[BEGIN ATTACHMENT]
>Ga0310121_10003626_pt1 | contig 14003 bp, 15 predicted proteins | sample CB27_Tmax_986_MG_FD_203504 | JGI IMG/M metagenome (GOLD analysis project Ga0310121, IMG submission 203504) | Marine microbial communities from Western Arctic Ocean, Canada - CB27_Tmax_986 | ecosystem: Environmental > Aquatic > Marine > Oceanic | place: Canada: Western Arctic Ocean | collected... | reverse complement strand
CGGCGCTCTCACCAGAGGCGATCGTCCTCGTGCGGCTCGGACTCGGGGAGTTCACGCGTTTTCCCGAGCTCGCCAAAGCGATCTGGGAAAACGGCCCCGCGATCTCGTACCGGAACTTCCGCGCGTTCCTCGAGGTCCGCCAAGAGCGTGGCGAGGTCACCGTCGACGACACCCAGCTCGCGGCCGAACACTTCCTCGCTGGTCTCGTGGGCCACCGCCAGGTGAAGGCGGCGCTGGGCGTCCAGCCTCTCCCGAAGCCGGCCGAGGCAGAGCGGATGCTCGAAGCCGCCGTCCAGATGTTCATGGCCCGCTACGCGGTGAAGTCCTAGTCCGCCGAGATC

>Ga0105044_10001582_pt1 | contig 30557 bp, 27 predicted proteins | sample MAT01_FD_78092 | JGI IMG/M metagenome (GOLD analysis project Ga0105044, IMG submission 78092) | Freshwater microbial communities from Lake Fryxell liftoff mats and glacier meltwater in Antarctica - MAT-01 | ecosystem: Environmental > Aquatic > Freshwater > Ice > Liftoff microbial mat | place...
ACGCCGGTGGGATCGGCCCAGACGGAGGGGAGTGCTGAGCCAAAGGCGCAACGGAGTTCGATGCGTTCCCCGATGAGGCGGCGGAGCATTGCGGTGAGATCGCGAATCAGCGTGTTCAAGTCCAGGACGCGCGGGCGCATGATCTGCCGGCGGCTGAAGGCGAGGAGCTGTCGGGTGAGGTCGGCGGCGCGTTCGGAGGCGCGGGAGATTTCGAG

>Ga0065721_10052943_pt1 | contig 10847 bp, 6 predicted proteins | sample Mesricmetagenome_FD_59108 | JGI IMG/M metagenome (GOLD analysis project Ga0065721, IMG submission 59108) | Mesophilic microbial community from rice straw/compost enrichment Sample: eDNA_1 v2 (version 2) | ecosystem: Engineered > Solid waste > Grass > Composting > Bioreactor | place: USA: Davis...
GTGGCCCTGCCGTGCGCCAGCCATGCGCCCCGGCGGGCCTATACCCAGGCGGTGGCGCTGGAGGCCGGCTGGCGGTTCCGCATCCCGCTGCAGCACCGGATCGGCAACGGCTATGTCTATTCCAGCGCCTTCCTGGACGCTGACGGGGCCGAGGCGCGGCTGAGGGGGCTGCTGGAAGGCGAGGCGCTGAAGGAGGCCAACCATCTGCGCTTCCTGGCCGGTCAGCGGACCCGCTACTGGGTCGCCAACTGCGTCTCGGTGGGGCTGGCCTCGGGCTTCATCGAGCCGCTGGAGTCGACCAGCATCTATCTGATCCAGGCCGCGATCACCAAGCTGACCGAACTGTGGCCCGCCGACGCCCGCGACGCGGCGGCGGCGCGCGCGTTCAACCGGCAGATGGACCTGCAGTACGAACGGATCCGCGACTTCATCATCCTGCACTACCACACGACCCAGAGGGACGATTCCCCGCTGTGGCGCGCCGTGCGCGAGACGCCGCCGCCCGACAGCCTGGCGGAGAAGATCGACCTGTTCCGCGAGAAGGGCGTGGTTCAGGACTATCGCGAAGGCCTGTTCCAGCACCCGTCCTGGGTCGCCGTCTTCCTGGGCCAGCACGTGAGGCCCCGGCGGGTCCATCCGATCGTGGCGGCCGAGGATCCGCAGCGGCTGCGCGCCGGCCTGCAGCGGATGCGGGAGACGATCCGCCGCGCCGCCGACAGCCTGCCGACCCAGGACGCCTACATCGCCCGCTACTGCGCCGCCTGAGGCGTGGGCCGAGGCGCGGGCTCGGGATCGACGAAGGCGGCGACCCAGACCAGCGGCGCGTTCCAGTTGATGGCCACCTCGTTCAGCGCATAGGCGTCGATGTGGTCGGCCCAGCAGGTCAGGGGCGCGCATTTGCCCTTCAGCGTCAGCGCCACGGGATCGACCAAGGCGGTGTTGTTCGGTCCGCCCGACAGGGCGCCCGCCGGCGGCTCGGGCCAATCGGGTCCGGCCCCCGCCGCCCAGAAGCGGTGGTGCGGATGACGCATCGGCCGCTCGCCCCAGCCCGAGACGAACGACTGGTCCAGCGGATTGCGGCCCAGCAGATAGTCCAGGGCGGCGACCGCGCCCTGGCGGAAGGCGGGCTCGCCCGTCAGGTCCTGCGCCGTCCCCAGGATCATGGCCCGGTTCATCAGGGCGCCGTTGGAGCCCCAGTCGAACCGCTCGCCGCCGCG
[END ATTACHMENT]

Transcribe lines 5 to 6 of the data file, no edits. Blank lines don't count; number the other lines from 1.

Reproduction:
>Ga0065721_10052943_pt1 | contig 10847 bp, 6 predicted proteins | sample Mesricmetagenome_FD_59108 | JGI IMG/M metagenome (GOLD analysis project Ga0065721, IMG submission 59108) | Mesophilic microbial community from rice straw/compost enrichment Sample: eDNA_1 v2 (version 2) | ecosystem: Engineered > Solid waste > Grass > Composting > Bioreactor | place: USA: Davis...
GTGGCCCTGCCGTGCGCCAGCCATGCGCCCCGGCGGGCCTATACCCAGGCGGTGGCGCTGGAGGCCGGCTGGCGGTTCCGCATCCCGCTGCAGCACCGGATCGGCAACGGCTATGTCTATTCCAGCGCCTTCCTGGACGCTGACGGGGCCGAGGCGCGGCTGAGGGGGCTGCTGGAAGGCGAGGCGCTGAAGGAGGCCAACCATCTGCGCTTCCTGGCCGGTCAGCGGACCCGCTACTGGGTCGCCAACTGCGTCTCGGTGGGGCTGGCCTCGGGCTTCATCGAGCCGCTGGAGTCGACCAGCATCTATCTGATCCAGGCCGCGATCACCAAGCTGACCGAACTGTGGCCCGCCGACGCCCGCGACGCGGCGGCGGCGCGCGCGTTCAACCGGCAGATGGACCTGCAGTACGAACGGATCCGCGACTTCATCATCCTGCACTACCACACGACCCAGAGGGACGATTCCCCGCTGTGGCGCGCCGTGCGCGAGACGCCGCCGCCCGACAGCCTGGCGGAGAAGATCGACCTGTTCCGCGAGAAGGGCGTGGTTCAGGACTATCGCGAAGGCCTGTTCCAGCACCCGTCCTGGGTCGCCGTCTTCCTGGGCCAGCACGTGAGGCCCCGGCGGGTCCATCCGATCGTGGCGGCCGAGGATCCGCAGCGGCTGCGCGCCGGCCTGCAGCGGATGCGGGAGACGATCCGCCGCGCCGCCGACAGCCTGCCGACCCAGGACGCCTACATCGCCCGCTACTGCGCCGCCTGAGGCGTGGGCCGAGGCGCGGGCTCGGGATCGACGAAGGCGGCGACCCAGACCAGCGGCGCGTTCCAGTTGATGGCCACCTCGTTCAGCGCATAGGCGTCGATGTGGTCGGCCCAGCAGGTCAGGGGCGCGCATTTGCCCTTCAGCGTCAGCGCCACGGGATCGACCAAGGCGGTGTTGTTCGGTCCGCCCGACAGGGCGCCCGCCGGCGGCTCGGGCCAATCGGGTCCGGCCCCCGCCGCCCAGAAGCGGTGGTGCGGATGACGCATCGGCCGCTCGCCCCAGCCCGAGACGAACGACTGGTCCAGCGGATTGCGGCCCAGCAGATAGTCCAGGGCGGCGACCGCGCCCTGGCGGAAGGCGGGCTCGCCCGTCAGGTCCTGCGCCGTCCCCAGGATCATGGCCCGGTTCATCAGGGCGCCGTTGGAGCCCCAGTCGAACCGCTCGCCGCCGCG